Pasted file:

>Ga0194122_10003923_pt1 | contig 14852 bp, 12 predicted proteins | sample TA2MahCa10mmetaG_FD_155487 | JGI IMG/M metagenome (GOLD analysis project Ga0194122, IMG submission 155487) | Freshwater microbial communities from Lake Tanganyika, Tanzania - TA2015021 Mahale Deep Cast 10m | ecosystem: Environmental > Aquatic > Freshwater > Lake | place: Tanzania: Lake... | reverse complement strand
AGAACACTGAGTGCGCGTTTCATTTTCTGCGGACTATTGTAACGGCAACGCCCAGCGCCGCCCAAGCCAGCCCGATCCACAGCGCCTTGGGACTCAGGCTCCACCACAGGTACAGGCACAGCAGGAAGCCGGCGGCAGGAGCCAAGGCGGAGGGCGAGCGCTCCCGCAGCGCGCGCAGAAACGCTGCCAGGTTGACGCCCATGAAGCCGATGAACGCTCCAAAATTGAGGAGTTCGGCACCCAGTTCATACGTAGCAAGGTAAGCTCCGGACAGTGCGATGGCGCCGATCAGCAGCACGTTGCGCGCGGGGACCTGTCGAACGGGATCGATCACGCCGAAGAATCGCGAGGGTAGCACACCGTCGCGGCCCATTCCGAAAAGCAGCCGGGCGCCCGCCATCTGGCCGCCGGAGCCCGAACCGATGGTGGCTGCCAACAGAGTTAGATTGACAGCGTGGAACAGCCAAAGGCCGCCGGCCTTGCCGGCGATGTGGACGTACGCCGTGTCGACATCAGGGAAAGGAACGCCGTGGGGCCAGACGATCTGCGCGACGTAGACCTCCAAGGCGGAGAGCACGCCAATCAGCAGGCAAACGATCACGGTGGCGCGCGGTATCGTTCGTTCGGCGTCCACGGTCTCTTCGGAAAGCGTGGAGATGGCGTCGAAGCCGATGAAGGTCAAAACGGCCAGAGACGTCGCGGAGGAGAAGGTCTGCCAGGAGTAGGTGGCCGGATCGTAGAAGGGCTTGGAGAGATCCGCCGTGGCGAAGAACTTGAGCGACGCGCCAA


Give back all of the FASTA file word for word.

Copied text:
>Ga0194122_10003923_pt1 | contig 14852 bp, 12 predicted proteins | sample TA2MahCa10mmetaG_FD_155487 | JGI IMG/M metagenome (GOLD analysis project Ga0194122, IMG submission 155487) | Freshwater microbial communities from Lake Tanganyika, Tanzania - TA2015021 Mahale Deep Cast 10m | ecosystem: Environmental > Aquatic > Freshwater > Lake | place: Tanzania: Lake... | reverse complement strand
AGAACACTGAGTGCGCGTTTCATTTTCTGCGGACTATTGTAACGGCAACGCCCAGCGCCGCCCAAGCCAGCCCGATCCACAGCGCCTTGGGACTCAGGCTCCACCACAGGTACAGGCACAGCAGGAAGCCGGCGGCAGGAGCCAAGGCGGAGGGCGAGCGCTCCCGCAGCGCGCGCAGAAACGCTGCCAGGTTGACGCCCATGAAGCCGATGAACGCTCCAAAATTGAGGAGTTCGGCACCCAGTTCATACGTAGCAAGGTAAGCTCCGGACAGTGCGATGGCGCCGATCAGCAGCACGTTGCGCGCGGGGACCTGTCGAACGGGATCGATCACGCCGAAGAATCGCGAGGGTAGCACACCGTCGCGGCCCATTCCGAAAAGCAGCCGGGCGCCCGCCATCTGGCCGCCGGAGCCCGAACCGATGGTGGCTGCCAACAGAGTTAGATTGACAGCGTGGAACAGCCAAAGGCCGCCGGCCTTGCCGGCGATGTGGACGTACGCCGTGTCGACATCAGGGAAAGGAACGCCGTGGGGCCAGACGATCTGCGCGACGTAGACCTCCAAGGCGGAGAGCACGCCAATCAGCAGGCAAACGATCACGGTGGCGCGCGGTATCGTTCGTTCGGCGTCCACGGTCTCTTCGGAAAGCGTGGAGATGGCGTCGAAGCCGATGAAGGTCAAAACGGCCAGAGACGTCGCGGAGGAGAAGGTCTGCCAGGAGTAGGTGGCCGGATCGTAGAAGGGCTTGGAGAGATCCGCCGTGGCGAAGAACTTGAGCGACGCGCCAA